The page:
There will be a rock, a very big rock, there will be a donkey and it will rain blood red poppies.
Te Puke RSA president Colin Peake and Lucy Winchers, 9, with Abe the donkey. Photo by Tracy Hardy.
And there’ll also be painful memories of young local men dying in appalling circumstances in far-flung battlefields. This is how Te Puke and Maketu ‘will remember them’ on Anzac Day.
The rock is new and special. Three metres high and weighing seven tonnes, it stands sentinel at the Maketu Reserve. It bears a simple plaque.
“They shall grow not old, as we that are left grow old. Age shall not weary them, nor the years condemn.”
These, of course, are Lawrence Binyon’s immortal words about mortal men.
“At the going down of the sun and in the morning, we will remember them.”
And at 5.45am on this Anzac Day, before the sun eases up over the estuary, the community of Maketu will gather for the blessing of the rock.
Why a rock? “It’s simply what locals thought appropriate for a memorial,” says Maketu Community Board chairman Shane Beach. And the rock will be flanked by a couple of flag posts.
Could it also be a symbolic representation of craggy Gallipoli in Maketu? “Perhaps it could be,” says Shane.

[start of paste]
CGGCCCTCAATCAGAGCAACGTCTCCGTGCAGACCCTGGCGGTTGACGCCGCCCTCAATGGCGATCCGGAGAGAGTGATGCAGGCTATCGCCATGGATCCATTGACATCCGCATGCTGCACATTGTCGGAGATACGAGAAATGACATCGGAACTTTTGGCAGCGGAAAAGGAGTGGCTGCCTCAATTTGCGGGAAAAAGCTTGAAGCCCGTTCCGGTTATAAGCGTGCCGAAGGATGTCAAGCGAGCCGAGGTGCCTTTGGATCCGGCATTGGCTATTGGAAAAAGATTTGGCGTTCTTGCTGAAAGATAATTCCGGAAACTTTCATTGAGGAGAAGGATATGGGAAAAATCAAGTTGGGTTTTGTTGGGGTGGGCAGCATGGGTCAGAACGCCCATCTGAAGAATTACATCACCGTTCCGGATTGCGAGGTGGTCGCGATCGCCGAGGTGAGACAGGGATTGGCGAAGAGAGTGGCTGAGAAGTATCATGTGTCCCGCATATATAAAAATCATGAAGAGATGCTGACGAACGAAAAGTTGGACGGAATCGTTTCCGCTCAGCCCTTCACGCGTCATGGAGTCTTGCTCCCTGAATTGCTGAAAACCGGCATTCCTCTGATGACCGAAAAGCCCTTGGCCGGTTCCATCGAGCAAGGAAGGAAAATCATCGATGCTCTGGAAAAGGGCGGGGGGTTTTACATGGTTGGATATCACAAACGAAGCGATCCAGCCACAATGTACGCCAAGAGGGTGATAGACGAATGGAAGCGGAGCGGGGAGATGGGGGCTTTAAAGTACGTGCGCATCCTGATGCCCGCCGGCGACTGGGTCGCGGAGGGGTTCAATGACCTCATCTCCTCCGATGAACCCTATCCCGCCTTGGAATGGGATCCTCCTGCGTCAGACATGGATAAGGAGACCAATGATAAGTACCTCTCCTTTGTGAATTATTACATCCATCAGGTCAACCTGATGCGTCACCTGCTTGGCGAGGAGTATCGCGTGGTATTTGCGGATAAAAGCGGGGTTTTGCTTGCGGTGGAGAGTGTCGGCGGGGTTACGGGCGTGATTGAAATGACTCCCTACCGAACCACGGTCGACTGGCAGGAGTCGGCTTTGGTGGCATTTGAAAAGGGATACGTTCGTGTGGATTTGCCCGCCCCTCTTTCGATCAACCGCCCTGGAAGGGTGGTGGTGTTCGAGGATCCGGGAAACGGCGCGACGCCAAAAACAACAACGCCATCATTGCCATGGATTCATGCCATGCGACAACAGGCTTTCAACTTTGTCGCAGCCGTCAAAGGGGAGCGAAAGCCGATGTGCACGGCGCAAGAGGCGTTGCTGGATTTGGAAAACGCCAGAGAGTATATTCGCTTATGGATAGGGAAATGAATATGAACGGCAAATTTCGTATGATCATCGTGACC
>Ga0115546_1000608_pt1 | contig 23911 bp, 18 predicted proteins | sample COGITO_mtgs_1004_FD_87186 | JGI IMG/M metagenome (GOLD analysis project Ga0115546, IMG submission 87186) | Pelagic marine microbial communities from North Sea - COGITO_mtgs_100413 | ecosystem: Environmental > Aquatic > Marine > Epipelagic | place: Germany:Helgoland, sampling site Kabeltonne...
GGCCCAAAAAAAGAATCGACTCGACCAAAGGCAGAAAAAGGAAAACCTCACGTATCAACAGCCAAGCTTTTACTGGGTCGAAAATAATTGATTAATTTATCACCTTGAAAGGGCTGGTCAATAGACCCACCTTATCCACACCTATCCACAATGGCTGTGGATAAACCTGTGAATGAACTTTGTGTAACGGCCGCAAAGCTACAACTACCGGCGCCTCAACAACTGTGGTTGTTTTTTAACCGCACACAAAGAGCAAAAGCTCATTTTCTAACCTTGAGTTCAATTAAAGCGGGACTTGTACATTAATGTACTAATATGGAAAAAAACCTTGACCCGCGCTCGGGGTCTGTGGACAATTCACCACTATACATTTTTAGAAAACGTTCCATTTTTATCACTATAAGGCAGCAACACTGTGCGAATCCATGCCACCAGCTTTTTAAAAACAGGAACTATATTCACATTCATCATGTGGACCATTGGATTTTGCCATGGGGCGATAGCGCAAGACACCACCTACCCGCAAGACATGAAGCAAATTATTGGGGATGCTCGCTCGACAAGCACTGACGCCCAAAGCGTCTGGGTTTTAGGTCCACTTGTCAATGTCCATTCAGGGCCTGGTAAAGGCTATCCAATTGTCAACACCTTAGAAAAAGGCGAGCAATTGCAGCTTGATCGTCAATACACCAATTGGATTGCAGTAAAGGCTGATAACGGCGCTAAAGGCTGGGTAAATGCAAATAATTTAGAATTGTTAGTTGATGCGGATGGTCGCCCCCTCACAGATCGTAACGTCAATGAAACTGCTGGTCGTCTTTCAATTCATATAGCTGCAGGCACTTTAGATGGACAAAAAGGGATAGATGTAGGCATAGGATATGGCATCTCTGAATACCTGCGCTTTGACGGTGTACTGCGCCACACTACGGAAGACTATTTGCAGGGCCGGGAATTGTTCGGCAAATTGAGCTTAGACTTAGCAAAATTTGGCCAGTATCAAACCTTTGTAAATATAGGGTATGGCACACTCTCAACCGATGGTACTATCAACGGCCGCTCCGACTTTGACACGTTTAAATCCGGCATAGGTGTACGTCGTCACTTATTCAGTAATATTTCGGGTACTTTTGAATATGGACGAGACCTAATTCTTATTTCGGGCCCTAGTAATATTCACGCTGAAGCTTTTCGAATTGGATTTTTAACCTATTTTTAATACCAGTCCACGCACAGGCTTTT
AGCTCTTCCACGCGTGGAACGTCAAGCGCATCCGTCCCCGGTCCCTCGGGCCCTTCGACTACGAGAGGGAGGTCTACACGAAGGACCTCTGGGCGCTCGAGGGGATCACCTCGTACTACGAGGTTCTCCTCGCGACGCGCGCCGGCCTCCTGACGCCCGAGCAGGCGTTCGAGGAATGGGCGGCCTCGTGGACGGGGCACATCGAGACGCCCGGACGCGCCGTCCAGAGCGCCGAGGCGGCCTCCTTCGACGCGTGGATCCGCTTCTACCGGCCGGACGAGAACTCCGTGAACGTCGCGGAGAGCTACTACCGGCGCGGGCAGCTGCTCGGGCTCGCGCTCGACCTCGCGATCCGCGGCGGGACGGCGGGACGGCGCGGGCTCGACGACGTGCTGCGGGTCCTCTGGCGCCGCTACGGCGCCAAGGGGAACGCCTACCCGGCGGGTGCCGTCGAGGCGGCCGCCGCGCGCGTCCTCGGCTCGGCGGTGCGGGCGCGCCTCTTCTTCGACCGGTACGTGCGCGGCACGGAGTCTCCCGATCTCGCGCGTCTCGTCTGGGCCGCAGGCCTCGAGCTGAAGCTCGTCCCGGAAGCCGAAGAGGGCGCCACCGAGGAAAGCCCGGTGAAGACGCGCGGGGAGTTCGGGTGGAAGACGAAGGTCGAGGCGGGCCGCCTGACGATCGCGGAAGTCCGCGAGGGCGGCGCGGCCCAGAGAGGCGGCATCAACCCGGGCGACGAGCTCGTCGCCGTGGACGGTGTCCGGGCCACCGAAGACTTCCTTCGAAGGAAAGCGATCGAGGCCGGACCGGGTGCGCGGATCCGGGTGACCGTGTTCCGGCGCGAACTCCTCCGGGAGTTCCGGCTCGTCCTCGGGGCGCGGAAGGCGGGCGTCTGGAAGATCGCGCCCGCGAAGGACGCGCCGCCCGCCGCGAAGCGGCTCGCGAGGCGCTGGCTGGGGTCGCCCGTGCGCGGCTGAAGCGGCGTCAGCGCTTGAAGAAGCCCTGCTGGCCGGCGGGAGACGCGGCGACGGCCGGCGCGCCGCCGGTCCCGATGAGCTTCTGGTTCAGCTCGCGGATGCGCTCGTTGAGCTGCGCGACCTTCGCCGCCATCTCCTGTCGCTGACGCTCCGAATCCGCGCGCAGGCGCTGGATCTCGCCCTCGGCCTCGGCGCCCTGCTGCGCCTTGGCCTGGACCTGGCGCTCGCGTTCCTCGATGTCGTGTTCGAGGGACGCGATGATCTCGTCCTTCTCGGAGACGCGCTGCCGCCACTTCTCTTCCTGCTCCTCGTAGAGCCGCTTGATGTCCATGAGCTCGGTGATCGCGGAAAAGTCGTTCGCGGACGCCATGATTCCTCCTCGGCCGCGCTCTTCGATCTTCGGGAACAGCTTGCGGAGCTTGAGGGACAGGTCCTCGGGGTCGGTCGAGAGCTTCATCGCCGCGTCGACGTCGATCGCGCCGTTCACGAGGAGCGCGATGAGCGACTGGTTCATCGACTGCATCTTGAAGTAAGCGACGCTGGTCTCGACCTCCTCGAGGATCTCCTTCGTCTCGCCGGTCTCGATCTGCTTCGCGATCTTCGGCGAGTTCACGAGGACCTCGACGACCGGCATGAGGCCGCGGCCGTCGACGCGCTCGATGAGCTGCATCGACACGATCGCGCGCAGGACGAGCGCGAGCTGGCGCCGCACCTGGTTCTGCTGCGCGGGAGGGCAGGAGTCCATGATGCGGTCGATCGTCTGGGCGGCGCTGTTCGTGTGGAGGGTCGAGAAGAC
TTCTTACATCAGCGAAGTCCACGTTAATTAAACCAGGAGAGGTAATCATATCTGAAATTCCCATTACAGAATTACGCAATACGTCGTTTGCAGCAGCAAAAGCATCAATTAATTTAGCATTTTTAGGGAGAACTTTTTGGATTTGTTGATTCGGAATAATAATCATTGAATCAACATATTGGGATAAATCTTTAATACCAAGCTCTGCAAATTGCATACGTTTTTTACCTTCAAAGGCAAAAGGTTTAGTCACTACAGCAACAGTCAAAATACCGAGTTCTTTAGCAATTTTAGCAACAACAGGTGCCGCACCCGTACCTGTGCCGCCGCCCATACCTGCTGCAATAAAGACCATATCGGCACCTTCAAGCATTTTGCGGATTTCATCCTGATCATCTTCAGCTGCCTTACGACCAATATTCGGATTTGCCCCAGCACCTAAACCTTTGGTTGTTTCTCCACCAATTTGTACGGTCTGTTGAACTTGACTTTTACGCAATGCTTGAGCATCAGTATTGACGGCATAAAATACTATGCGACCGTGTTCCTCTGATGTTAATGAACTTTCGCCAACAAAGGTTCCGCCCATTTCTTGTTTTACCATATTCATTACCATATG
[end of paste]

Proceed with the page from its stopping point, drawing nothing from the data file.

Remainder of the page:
“At 6am we’ll march to the Whakaue Kaipapa Marae for the memorial service at 6.30am. And at 7.30am there’ll be a plane drop of poppies. It will be a special time.”
Memories, stories, thoughts will be traded over breakfast at the marae.
A couple of hours later at 10am and 14km away a donkey will plod up Jellico St, the main thoroughfare of Te Puke. Eight million donkeys and horses died in World War I.
The donkey in the parade could symbolically be ‘Simpson’s donkey’ – the one featured in one of the most recognised wartime paintings.
Locals are expected to be cheek by jowl along the sidewalk on Jellicoe St as 100 marchers including 50 Returned Servicemen walk silently and respectfully from the Post Office to the Memorial Hall for the Anzac service at 10.30am. Among them, jeeps and staff cars from bygone military campaigns.
Along the way two Harvards, the rowdy old military training aircraft, will make a couple of pass overs.
There are some things that never change and should not change – like the laying of the wreath straight after the service and ‘The Last Post’, the bugle call which signifies a soldier has gone to his final resting place.
And as in Maketu, the Te Puke contingent will retreat to the RSA for stories, camaraderie and probably a couple of beers.
That’s how the Western Bay of Plenty will remember them on Saturday, April 25, the 100th anniversary of the Anzac landings on the Gallipoli Peninsula in Turkey.